Love Me Some Homoerotic Victorian Lit

In honor of new, uncensored The Picture of Dorian Gray that was released earlier this month, I'd like to climb on my soapbox for a second. I really, really hate the phrase "that's so gay." I'm a heterosexual woman, but I still find the phrase so offensive. What is it supposed to mean? When I hear it in context it's usually being used a synonym for lame, feminine, or corny. It's distasteful and rude.

Okay, I'm done. Well, at least until I receive my copy of And Tango Makes Three next week from Amazon (I fell off the wagon, but had a gift card) and go on and on about book banning and gay penguins.

For those who aren't familiar with The Picture of Dorian Gray by one of my favorite Victorian writers Oscar Wilde, it's about a man so obsessed with youth he wishes a painting would age instead of his actual body. When this actually happens he becomes a very, very naughty boy, partaking in activities that would make the fragile Victorians readers faint (alcohol, drugs, promiscuity, and homosexuality). Wilde's publisher of course toned it down, deciding to cut out most of the homoeroticism. This summary doesn't do the book justice, by the way, so please read it if you have not.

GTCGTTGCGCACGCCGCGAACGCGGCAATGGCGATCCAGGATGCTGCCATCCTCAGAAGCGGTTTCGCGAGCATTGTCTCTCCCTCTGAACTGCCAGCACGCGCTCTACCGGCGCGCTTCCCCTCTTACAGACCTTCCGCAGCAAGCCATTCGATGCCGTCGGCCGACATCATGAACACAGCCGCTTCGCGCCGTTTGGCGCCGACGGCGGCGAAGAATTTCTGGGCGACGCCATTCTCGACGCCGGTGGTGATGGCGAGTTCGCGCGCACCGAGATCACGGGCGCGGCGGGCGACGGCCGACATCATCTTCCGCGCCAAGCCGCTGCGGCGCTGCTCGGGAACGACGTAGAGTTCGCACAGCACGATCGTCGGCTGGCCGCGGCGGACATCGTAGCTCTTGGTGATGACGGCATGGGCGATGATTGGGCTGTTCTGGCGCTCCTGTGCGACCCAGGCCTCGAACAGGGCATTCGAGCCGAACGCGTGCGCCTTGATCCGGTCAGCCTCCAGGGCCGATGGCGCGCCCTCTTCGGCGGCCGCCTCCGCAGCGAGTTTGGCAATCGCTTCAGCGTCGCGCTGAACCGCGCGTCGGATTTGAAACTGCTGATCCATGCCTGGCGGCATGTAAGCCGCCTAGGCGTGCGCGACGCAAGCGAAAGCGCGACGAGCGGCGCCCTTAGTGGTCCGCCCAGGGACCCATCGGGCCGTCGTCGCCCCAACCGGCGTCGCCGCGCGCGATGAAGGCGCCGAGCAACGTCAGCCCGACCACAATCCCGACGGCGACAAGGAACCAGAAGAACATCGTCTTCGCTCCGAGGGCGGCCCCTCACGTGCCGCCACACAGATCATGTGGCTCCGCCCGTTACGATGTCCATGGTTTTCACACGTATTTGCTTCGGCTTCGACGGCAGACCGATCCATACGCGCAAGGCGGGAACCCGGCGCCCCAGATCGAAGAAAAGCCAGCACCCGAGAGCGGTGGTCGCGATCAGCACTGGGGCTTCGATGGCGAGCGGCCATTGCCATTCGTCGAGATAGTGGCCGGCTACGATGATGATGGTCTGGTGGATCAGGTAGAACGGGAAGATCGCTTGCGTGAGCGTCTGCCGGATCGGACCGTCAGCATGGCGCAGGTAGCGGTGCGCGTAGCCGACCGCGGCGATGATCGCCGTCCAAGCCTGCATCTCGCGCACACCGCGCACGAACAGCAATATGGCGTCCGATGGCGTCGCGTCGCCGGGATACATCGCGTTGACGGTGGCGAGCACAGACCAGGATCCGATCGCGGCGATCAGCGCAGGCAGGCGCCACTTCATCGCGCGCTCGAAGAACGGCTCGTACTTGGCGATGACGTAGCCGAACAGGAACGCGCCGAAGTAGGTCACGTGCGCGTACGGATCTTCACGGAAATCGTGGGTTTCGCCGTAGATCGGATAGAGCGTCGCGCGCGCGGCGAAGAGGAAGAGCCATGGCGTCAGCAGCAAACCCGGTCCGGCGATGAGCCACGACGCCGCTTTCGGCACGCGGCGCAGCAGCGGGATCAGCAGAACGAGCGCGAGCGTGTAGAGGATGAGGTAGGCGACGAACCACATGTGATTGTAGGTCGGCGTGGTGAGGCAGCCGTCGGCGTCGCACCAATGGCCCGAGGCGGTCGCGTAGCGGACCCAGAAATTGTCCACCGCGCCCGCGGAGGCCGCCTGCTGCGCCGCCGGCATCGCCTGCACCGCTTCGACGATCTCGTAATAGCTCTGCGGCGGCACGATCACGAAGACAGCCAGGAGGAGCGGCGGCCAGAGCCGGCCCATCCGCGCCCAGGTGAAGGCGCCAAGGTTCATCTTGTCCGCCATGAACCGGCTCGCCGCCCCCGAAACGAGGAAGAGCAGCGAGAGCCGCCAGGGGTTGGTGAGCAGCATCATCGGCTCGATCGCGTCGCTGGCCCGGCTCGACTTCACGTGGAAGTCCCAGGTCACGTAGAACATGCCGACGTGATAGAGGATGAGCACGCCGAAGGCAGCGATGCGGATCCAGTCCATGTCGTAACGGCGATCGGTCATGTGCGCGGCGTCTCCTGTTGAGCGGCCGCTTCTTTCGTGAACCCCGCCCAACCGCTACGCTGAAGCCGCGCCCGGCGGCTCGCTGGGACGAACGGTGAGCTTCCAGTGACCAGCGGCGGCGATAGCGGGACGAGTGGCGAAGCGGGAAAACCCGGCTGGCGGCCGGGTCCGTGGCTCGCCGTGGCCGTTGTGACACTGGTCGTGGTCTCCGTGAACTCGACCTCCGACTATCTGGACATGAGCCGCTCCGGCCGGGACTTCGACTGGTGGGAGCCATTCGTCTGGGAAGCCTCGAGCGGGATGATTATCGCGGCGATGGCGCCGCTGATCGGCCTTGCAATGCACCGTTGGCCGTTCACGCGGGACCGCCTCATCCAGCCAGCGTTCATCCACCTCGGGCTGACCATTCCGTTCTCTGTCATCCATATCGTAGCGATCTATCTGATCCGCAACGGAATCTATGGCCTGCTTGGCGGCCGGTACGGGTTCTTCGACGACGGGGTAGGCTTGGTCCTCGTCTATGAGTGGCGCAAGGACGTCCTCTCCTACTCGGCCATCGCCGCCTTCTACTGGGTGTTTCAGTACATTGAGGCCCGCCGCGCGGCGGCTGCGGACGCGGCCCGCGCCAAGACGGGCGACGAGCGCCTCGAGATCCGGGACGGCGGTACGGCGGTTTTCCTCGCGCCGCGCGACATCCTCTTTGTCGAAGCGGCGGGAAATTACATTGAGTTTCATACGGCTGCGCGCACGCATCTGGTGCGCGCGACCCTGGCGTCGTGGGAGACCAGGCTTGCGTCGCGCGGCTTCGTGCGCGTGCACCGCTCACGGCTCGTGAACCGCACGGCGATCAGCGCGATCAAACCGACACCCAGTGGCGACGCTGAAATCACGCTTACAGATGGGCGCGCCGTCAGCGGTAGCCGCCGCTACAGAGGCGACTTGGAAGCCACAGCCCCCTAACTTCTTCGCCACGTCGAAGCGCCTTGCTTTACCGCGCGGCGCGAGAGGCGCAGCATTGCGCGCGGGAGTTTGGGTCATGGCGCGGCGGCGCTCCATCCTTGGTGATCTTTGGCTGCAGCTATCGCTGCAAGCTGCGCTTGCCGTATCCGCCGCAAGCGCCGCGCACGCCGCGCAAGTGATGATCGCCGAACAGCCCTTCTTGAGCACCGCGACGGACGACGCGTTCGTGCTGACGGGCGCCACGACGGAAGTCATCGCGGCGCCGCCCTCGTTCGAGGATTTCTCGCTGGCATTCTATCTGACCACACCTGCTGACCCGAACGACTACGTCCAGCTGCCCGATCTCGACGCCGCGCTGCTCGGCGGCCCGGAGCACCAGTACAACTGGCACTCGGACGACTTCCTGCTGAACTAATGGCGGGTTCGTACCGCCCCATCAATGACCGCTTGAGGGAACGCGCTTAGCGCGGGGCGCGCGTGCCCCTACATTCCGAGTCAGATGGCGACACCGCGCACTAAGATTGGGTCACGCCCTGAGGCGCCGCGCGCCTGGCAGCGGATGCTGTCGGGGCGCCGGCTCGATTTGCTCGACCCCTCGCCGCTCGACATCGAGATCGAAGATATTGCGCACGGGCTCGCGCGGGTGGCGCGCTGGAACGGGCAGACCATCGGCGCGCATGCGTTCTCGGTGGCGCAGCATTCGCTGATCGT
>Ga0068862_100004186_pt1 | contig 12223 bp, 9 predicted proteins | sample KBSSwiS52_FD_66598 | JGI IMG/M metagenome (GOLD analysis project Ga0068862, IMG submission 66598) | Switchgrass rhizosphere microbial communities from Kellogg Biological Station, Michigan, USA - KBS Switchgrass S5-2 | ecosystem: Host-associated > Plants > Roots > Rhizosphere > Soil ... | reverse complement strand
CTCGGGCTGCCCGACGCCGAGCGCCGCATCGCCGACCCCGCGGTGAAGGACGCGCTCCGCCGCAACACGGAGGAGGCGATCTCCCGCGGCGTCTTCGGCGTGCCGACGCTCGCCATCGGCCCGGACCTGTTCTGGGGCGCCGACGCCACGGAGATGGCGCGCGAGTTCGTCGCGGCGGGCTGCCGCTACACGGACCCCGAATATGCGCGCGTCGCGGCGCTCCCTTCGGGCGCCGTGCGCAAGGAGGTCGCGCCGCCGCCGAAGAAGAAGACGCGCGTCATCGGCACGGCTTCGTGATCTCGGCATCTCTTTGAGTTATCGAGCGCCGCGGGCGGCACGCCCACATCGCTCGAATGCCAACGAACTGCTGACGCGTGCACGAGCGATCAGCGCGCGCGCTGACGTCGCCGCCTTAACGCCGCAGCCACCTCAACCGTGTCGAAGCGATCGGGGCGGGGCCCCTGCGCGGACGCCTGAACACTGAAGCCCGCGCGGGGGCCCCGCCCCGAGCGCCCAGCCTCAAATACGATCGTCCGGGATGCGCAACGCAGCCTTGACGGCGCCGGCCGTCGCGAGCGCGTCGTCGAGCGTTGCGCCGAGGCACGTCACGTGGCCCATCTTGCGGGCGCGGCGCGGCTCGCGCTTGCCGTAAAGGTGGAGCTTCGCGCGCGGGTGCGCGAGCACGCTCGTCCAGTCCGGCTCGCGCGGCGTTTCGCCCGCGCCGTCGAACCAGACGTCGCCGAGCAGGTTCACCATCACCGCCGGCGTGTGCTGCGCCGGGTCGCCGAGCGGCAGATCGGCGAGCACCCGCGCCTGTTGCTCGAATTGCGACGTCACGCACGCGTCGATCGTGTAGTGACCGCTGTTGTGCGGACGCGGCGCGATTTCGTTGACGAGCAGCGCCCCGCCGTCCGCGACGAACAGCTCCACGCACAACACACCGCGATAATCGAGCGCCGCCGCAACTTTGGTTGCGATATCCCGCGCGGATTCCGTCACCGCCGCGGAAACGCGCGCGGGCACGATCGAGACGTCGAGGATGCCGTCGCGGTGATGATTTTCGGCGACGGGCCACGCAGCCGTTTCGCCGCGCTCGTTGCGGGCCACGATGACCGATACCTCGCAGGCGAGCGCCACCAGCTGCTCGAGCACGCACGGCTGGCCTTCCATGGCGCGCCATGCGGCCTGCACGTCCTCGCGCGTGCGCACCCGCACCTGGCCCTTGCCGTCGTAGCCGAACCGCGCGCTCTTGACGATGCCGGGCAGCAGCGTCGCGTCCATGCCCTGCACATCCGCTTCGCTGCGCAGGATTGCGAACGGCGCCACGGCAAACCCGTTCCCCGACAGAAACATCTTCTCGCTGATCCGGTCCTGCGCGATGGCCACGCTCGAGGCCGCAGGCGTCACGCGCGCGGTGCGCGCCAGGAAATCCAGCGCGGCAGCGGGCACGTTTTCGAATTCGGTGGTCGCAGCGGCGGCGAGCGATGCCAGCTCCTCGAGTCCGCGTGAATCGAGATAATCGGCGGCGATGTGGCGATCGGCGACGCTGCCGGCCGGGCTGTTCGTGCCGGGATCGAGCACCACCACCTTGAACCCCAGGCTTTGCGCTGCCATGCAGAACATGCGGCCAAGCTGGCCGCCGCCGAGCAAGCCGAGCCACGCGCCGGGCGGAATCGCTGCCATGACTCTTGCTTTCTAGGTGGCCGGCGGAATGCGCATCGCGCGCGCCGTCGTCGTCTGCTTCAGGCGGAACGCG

Now, 120 years later, editor Nicholas Frankel is publishing a more uncensored version, adding in more of the original text, as well as a great deal of annotation. Will it be raunchy by today's standards? I highly doubt it. Will it be that much longer of a text? No, rumor has it only five hundred additional words. But, in a time where steps have been taken to "clean up" certain classics, is it a good thing? Absofuckinglutely.

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